“My physical health is poor and I’ve now reached the point where I’ve broken bones in my leg so many times that the leg is so fragile — and I’ve been told if I get another fracture, there is a chance I might lose my lower limb.
“I have been in a wheelchair since I was six. Before that if I had fallen in the playground at school I would have broken my leg and even crawling as a baby I could have had several fractures just by rolling over.
“At any one time I could have several fractures in my body although lately it has just been ribs and bits and pieces.”
The new wheelchair which Chris is fundraising to buy was developed in New Zealand just two years ago.
Its unique ability to propel itself and its extra large tyres would considerably reduce the risk to Chris of bone fractures.
He has no doubt it would change his life.
“To me it would be the closest thing to being able to walk,” he says. “It is the biggest breakthrough in wheelchair technology since the development of the wheelchair itself.
“It is a game changer. It would allow me to go to places I’ve never been before like the beach or a forest trail or even to a golf course to watch my friends play.
“My dad retired a few years ago and loves his golf and I’ve never been on a golf course. Just being able to go and watch him play or my friends play would be amazing.
“I’ve never been on Portstewart Strand and that’s something I would love to do.
“It will give me a new level of independence as, given that it operates hands free, it will allow me to carry my shopping independently so I can go to my local shop if I need to.
“Simple things that most people don’t even think about like being able to drink coffee or eat on the go, taking a dog for a walk would all be possible.
“I would even be able to take my own rubbish out which I currently have to rely on others to do for me.
“It will allow me to explore more, get out into the outdoors more, socialise and develop new opportunities as I develop my career as a filmmaker.”
The Omeo specification really is quite special.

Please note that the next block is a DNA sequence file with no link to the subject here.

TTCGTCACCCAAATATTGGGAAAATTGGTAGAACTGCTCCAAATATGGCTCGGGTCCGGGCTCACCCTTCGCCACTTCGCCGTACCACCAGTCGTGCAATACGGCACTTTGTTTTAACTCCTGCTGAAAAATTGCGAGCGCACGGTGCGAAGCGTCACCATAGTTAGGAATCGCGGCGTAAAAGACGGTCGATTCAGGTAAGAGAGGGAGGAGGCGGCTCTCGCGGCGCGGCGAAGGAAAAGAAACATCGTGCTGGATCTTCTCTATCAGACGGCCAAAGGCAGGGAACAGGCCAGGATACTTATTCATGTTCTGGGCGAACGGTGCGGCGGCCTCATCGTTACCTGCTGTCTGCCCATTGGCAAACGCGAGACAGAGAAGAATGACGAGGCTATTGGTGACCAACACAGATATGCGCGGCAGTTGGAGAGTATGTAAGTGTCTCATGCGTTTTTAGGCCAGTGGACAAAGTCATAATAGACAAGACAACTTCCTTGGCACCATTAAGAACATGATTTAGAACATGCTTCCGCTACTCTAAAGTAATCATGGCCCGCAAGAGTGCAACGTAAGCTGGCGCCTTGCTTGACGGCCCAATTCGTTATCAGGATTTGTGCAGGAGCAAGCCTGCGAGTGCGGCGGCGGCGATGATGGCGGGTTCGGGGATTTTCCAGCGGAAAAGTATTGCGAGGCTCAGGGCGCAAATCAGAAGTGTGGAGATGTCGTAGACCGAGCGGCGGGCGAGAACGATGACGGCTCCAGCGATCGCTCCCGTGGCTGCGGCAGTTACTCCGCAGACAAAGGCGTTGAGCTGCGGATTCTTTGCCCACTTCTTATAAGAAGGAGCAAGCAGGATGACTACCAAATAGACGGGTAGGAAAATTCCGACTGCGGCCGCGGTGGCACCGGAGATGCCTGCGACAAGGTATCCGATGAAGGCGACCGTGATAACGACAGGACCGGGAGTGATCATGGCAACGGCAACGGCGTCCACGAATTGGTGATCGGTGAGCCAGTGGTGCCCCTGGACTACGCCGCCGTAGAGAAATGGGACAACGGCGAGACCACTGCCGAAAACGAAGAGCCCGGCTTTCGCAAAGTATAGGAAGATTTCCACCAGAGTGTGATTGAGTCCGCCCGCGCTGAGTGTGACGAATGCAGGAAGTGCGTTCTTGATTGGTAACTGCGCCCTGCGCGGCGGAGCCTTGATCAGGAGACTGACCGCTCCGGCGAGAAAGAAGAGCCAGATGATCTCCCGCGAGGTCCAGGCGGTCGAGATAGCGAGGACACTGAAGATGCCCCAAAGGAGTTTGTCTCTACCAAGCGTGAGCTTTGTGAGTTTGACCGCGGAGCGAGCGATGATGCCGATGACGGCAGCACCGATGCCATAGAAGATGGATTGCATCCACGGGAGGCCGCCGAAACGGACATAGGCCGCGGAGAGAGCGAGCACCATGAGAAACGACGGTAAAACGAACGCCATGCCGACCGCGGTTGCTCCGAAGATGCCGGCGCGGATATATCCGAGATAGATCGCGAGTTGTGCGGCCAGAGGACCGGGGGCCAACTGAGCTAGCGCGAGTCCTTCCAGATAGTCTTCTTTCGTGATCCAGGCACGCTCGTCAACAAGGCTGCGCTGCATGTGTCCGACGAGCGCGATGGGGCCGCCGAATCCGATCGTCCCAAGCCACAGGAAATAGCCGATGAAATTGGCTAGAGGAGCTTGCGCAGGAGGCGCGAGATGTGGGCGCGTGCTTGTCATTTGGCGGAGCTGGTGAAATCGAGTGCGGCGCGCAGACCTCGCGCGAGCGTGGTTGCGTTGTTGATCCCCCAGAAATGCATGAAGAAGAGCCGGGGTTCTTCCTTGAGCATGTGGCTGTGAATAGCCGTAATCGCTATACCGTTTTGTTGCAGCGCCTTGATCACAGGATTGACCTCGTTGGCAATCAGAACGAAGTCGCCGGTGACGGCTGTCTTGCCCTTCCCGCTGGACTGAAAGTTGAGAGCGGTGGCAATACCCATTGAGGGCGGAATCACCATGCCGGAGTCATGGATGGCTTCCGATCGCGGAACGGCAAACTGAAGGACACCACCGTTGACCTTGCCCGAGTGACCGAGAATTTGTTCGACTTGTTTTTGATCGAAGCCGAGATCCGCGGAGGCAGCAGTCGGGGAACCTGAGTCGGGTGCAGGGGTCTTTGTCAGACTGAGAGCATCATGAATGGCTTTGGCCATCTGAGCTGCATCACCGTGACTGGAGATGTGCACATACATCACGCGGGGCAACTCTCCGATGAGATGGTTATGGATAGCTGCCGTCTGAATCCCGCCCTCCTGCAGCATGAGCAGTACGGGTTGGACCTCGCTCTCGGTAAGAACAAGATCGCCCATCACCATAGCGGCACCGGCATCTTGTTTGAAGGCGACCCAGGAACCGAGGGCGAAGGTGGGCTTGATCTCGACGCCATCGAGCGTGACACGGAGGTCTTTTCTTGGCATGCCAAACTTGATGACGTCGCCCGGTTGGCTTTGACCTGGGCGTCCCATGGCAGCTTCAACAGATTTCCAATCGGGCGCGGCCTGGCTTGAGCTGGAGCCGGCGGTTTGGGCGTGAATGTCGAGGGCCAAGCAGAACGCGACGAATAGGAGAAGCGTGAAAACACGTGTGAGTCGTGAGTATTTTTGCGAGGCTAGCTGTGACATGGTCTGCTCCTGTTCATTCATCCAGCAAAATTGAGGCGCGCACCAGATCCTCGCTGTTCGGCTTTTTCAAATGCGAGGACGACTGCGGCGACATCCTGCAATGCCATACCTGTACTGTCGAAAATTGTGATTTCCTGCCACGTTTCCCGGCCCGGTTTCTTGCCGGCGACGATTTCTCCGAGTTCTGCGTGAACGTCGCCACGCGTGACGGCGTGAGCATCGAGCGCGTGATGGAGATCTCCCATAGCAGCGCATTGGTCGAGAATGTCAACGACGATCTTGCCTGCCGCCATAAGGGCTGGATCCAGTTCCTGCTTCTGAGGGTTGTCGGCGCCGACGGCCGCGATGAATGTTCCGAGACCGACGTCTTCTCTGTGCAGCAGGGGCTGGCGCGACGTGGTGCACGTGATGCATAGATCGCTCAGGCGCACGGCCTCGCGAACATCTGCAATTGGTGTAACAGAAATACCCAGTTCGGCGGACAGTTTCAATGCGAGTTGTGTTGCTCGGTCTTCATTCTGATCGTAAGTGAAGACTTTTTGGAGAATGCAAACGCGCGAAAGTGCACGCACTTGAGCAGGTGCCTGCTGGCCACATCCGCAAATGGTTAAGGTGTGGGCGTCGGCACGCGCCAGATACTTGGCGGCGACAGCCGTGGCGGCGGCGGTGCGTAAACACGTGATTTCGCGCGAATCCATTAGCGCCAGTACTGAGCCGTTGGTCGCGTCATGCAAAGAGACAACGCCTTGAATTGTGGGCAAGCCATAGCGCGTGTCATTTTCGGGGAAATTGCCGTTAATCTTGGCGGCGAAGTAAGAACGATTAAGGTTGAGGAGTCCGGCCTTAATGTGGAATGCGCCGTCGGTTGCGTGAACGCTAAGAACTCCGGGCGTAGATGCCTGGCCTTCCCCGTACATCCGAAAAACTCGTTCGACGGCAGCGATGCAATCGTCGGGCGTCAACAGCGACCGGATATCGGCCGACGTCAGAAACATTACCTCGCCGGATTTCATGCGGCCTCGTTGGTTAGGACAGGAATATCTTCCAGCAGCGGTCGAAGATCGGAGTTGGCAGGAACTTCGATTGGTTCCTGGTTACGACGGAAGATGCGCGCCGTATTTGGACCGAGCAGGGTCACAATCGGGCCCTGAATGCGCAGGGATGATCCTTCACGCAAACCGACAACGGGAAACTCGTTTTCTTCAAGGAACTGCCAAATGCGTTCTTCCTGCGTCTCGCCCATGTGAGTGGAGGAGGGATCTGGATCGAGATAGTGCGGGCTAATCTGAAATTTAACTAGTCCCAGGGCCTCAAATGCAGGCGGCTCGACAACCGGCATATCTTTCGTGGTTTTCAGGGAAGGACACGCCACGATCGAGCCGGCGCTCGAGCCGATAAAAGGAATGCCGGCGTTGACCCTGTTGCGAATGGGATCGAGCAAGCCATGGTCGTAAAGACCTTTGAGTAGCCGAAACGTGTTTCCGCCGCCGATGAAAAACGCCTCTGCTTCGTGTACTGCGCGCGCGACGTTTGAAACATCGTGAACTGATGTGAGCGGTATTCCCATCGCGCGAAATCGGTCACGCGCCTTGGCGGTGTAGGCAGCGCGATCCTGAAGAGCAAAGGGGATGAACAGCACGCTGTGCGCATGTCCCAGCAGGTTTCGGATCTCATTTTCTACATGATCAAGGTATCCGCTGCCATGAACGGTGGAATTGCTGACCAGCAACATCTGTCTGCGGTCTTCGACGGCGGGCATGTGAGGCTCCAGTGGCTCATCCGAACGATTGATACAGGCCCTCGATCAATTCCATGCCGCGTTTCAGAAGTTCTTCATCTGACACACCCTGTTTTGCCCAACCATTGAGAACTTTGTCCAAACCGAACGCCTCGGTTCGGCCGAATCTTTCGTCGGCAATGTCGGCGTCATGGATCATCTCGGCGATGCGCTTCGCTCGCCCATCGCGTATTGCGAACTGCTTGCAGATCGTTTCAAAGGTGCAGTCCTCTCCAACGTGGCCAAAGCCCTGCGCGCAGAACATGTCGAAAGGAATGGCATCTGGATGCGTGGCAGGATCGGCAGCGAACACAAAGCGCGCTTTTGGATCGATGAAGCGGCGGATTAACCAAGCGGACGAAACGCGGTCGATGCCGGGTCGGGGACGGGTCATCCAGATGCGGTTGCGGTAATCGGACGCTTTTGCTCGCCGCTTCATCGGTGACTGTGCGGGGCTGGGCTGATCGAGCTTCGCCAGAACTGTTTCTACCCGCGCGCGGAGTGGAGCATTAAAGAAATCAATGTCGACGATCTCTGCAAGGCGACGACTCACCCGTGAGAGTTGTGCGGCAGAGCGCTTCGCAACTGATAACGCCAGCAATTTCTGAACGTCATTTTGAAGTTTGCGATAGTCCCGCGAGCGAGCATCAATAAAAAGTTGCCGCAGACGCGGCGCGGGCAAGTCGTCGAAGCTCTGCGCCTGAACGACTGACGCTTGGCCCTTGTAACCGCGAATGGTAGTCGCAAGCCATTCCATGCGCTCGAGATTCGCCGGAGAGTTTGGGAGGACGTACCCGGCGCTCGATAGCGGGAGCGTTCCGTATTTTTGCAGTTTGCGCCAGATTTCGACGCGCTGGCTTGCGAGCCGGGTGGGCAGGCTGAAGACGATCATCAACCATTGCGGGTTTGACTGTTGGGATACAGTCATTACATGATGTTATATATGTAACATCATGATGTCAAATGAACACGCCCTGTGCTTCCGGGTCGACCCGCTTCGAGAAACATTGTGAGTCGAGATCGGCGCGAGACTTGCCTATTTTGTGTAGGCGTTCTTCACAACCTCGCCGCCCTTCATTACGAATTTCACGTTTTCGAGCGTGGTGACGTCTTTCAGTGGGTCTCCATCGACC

It is a powerful two-wheeled chair specially designed with a self-balancing platform allowing users to travel over uneven terrain, scale inclines and navigate troughs while always remaining level in the seat.
The electrically operated chair can cover up to 30 miles with one charge and can travel at 12mph.
Chris has set up a crowdfunder appeal and in just three weeks has raised £4,000 of his £15,000 target, thanks to a large donation from the Film and Television Charity.
Friends have also organised fundraising events but if Chris wants to take delivery of the new chair this year he is facing a November 10 deadline this weekend for ordering it.
He says: “The length of time it takes to make one as they are newly in production means that it can take months to get it.
“I have a chance for one that is available now but I know it’s a tight deadline. As I try and develop my career now as a filmmaker, the chair will also provide me with a huge opportunity to secure work that I previously haven’t been able to, as it will allow me to move and carry my camera at the same time.
“Any money that I receive beyond my target will be donated to The Brittle Bone Society who have been amazing in helping me with so many wheelchairs in the past.”
Chris is very aware that people are feeling the pinch and while he is depending on the generosity of strangers to help him secure the chair, he plans to continue fundraising to help others.
He adds: “There are so many good causes out there and I know it is not possible to support everything.
“I think if people would even share my crowdfunder link with others who are in a position to help me realise my dream in getting this, it would be truly appreciated.
“I really want to generate awareness of the huge impact this new technology can have on others and when I get my chair I want to help raise funds for other people to access one too.
“From what I understand, other people with a vast array of disabilities are benefiting from it.”
You can support Chris at www.crowdfunder.co.uk/segway-wheelchair-fundraiser
Symptoms of rare genetic condition
Osteogenesis imperfecta (OI) can be described as mild, moderate or severe. Some people with OI have hardly any symptoms, but others can experience physical disability.
Symptoms can include:
Ligaments stretch more easily
Joint hypermobility which can result in fatigue of many muscle groups
Blue sclerae (due to thinning of the white outer layer of the eyeball)
Dentinogenesis imperfecta (brittle teeth)
Although there is no cure for OI, symptoms can be managed and treatments for OI may include:
Care for broken bones
Care for brittle teeth
Use of wheelchairs, braces and other aids
Surgery, such as rodding
Bisphosphonates — these are drugs which are mostly used in children with OI to improve bone density. Positive effects have been seen less often in adults.
Source: Brittle Bone Society
For more information, visit www.brittlebone.org